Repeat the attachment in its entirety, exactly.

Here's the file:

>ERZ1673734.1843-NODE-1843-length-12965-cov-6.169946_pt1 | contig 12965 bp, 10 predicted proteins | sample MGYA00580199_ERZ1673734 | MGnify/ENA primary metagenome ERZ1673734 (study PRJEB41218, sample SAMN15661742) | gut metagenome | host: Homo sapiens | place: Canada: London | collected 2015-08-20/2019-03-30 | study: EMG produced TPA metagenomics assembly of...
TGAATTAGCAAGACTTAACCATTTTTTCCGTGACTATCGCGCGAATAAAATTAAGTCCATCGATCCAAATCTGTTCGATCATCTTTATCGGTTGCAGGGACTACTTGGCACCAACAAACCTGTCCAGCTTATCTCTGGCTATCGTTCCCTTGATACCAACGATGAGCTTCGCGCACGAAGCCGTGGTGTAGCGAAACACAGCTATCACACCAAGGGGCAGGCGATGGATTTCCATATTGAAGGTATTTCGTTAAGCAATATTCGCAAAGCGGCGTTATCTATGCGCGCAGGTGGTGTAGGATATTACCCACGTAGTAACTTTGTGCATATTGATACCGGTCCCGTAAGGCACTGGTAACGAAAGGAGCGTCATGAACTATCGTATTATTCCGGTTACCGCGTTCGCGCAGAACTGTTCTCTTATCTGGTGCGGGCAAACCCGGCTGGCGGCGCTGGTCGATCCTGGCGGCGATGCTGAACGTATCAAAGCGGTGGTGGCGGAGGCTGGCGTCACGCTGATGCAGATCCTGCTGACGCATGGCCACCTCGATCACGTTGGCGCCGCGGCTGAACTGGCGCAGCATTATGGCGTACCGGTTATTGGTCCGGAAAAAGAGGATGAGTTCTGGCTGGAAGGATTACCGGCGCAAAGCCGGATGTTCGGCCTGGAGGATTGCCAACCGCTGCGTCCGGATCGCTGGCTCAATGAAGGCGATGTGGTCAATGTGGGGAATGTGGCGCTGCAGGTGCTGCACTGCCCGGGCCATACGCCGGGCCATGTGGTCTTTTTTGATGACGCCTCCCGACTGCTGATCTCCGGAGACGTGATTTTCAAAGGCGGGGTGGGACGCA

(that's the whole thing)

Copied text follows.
>ERZ1673734.1843-NODE-1843-length-12965-cov-6.169946_pt1 | contig 12965 bp, 10 predicted proteins | sample MGYA00580199_ERZ1673734 | MGnify/ENA primary metagenome ERZ1673734 (study PRJEB41218, sample SAMN15661742) | gut metagenome | host: Homo sapiens | place: Canada: London | collected 2015-08-20/2019-03-30 | study: EMG produced TPA metagenomics assembly of...
TGAATTAGCAAGACTTAACCATTTTTTCCGTGACTATCGCGCGAATAAAATTAAGTCCATCGATCCAAATCTGTTCGATCATCTTTATCGGTTGCAGGGACTACTTGGCACCAACAAACCTGTCCAGCTTATCTCTGGCTATCGTTCCCTTGATACCAACGATGAGCTTCGCGCACGAAGCCGTGGTGTAGCGAAACACAGCTATCACACCAAGGGGCAGGCGATGGATTTCCATATTGAAGGTATTTCGTTAAGCAATATTCGCAAAGCGGCGTTATCTATGCGCGCAGGTGGTGTAGGATATTACCCACGTAGTAACTTTGTGCATATTGATACCGGTCCCGTAAGGCACTGGTAACGAAAGGAGCGTCATGAACTATCGTATTATTCCGGTTACCGCGTTCGCGCAGAACTGTTCTCTTATCTGGTGCGGGCAAACCCGGCTGGCGGCGCTGGTCGATCCTGGCGGCGATGCTGAACGTATCAAAGCGGTGGTGGCGGAGGCTGGCGTCACGCTGATGCAGATCCTGCTGACGCATGGCCACCTCGATCACGTTGGCGCCGCGGCTGAACTGGCGCAGCATTATGGCGTACCGGTTATTGGTCCGGAAAAAGAGGATGAGTTCTGGCTGGAAGGATTACCGGCGCAAAGCCGGATGTTCGGCCTGGAGGATTGCCAACCGCTGCGTCCGGATCGCTGGCTCAATGAAGGCGATGTGGTCAATGTGGGGAATGTGGCGCTGCAGGTGCTGCACTGCCCGGGCCATACGCCGGGCCATGTGGTCTTTTTTGATGACGCCTCCCGACTGCTGATCTCCGGAGACGTGATTTTCAAAGGCGGGGTGGGACGCA